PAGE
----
Crow vs Eagle

I know I’ve never seen this before. A bald eagle was sitting on top of the light post and this crow swooped down and attacked it. The Eagle just sat there with a “what do you think you’re doing” attitude while the crow kept diving at him.


 Eagle-crow-comoxEagle-crow-comox2  Eagle-crow-comox3


Filberg Park

As we walked the paths that wander through the nine acres of lush, randomly manicured gardens, I realized that for most of the last dozen or so years we had been surrounded by desert.

Not that the desert isn’t striking, fascinating and mysterious, but this profusion of growth and colour gave me a sense of warmth and security that I never felt in the desert.

Filbert Gdn1

Filbert Gdn2

Filbert Gdn3

Filbert Gdn4


They say there are 130 varieties of trees, gardens and hundreds of rhododendrons.

The property was opened to the public after the death of the original owner (R.J. Filberg, manager and superintendent of the Comox Logging and Railway Company) in 1977.

Oysters, Yum!

To me, the West Coast and oysters just go together so we went out  oyster hunting. Fanny Bay . . . great stories and photo opportunities!!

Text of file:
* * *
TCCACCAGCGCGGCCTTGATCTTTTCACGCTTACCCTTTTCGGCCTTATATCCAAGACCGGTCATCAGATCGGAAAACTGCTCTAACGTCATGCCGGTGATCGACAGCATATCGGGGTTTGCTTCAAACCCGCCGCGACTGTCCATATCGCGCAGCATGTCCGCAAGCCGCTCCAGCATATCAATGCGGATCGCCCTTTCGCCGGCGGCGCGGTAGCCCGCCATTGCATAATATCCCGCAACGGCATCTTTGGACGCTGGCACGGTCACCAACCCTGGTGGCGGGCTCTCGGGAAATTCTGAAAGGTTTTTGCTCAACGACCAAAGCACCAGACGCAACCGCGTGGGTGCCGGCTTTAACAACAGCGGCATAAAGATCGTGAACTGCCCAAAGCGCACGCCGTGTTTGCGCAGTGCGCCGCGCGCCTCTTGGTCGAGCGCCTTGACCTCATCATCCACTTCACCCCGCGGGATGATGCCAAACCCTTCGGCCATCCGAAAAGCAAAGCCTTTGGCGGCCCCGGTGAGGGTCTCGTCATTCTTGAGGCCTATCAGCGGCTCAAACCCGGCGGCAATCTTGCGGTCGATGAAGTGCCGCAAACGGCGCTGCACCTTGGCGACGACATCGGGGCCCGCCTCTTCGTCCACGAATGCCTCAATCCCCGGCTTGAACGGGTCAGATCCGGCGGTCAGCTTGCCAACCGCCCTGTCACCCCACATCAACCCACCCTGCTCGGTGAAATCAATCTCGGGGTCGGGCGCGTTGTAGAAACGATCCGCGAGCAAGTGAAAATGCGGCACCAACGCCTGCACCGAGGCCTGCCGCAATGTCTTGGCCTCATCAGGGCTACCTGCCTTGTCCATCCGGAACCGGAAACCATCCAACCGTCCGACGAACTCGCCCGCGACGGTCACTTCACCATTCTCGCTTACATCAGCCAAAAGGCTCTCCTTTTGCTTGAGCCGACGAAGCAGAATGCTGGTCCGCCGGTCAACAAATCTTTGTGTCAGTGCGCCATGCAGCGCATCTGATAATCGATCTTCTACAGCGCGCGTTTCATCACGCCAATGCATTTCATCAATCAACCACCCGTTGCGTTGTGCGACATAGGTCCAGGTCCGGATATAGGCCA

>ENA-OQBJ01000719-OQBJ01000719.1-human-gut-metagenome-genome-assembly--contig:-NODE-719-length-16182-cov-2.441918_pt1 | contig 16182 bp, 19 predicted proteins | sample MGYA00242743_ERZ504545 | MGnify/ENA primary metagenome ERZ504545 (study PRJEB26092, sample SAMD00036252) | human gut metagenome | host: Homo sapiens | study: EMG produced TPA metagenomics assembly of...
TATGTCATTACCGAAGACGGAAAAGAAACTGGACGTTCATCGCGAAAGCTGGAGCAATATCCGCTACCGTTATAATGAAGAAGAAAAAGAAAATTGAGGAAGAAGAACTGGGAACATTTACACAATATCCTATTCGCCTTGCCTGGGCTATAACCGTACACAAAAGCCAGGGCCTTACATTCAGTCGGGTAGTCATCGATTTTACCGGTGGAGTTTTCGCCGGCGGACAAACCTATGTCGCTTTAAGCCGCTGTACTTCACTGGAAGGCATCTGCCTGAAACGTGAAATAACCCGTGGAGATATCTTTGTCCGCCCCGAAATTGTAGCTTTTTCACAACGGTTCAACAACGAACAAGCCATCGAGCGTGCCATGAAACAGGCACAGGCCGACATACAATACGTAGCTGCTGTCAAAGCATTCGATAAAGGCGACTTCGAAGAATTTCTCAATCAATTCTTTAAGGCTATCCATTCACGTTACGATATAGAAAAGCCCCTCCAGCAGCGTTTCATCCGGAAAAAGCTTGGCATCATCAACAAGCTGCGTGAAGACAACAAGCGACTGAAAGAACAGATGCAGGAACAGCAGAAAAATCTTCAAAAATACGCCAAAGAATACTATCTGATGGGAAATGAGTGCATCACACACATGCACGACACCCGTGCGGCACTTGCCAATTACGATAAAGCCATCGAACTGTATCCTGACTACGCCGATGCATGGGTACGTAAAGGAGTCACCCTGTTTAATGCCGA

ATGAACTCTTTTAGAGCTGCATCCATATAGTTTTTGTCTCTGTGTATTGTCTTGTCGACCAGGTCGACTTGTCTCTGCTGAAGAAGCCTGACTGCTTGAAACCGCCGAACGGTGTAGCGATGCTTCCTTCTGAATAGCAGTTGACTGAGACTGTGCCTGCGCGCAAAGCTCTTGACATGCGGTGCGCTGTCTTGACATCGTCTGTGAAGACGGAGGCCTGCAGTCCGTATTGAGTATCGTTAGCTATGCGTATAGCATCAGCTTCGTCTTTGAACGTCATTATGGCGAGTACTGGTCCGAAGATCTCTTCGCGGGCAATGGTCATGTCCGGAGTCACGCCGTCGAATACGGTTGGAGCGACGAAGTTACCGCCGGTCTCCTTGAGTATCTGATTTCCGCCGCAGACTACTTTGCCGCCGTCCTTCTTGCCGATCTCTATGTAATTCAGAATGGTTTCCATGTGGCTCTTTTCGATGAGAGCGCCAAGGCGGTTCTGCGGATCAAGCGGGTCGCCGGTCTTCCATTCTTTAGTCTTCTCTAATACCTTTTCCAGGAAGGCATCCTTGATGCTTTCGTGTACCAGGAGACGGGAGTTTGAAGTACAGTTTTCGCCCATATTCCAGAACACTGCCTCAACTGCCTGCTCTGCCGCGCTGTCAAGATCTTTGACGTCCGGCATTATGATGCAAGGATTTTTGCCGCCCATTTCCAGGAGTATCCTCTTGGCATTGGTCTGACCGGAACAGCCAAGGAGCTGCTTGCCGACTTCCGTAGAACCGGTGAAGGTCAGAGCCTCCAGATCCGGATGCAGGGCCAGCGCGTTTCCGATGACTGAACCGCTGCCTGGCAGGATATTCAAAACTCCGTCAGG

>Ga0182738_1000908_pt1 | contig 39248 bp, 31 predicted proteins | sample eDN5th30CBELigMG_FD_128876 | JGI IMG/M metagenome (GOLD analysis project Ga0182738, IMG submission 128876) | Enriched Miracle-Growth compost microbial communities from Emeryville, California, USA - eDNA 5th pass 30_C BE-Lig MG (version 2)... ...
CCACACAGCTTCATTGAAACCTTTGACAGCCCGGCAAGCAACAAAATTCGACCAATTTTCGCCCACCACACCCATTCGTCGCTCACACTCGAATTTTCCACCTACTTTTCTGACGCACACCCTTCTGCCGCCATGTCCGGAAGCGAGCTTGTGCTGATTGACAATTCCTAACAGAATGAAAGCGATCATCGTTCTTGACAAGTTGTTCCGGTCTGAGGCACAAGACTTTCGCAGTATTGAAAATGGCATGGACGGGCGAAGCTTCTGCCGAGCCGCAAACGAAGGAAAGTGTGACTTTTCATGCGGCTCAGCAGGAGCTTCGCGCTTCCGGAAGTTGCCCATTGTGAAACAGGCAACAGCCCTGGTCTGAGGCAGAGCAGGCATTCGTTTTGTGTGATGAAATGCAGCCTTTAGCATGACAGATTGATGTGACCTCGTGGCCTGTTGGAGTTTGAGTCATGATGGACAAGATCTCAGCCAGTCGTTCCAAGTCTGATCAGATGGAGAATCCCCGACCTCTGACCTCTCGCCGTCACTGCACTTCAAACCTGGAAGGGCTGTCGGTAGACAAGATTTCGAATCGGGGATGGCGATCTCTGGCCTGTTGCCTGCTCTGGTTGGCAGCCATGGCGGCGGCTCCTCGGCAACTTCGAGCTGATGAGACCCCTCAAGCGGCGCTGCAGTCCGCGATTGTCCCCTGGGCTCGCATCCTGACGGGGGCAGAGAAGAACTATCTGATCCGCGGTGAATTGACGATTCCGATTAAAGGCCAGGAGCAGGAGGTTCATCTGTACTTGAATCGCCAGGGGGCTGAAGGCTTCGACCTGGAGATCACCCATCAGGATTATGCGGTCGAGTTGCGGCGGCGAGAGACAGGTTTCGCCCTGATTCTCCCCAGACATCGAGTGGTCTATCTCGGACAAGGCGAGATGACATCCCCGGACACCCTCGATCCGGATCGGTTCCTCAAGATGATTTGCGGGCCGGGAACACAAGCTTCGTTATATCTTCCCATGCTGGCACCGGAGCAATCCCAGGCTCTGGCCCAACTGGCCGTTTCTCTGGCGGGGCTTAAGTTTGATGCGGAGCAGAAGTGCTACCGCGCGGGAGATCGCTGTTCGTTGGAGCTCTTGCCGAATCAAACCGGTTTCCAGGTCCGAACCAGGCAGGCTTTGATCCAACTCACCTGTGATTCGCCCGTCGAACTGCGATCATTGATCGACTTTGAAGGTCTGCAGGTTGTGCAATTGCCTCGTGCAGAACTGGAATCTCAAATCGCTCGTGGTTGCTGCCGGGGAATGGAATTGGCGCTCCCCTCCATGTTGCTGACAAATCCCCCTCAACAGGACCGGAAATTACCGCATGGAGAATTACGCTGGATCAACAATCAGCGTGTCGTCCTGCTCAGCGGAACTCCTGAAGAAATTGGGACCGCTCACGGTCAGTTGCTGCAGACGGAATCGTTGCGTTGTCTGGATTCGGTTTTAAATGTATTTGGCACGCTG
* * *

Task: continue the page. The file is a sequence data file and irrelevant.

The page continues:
It was a Sunday and the fellow who owns the Seafood Market (Bob, I think) was there. It was not busy and he was into talking.


It was one of those places that hasn’t changed for generations!!

As Bob plied Fred with stories about his life and the sculptures he brought back from Viet Nam,



Sharon and I explored behind the building where they dump and shuck the oyster.





Tofino-Ucleulet: A couple Days of Beach Bumming

It was surprisingly quiet over on the West Side of the Island which suited us fine. The Bayshore Waterfront upgraded us to the honeymoon suite  . . . very nice.

At the Entrance to our suite



Our view



Exploring the beaches

The blustery cold was not going to stop us.







Wild Pacific Trail

Our last venture on the west side of the Island was the Wild Pacific Trail. Easy-going trails (the kind we like) that wander through old growth as they hug the coastline of the Ucluth Peninsula.

Wild Pacific Trail (1)

Amphitrite Lighthouse.

Wild Pacific Trail (2)

Wild Pacific Trail (3)

Wild Pacific Trail (4)

Wild Pacific Trail (5)

As their Web site says . . .

“The Wild Pacific Trail is wide and leisurely with numerous viewpoints to the ocean and guides you in and out of the forest on a constantly interesting route.”

Couldn’t have said it better myself.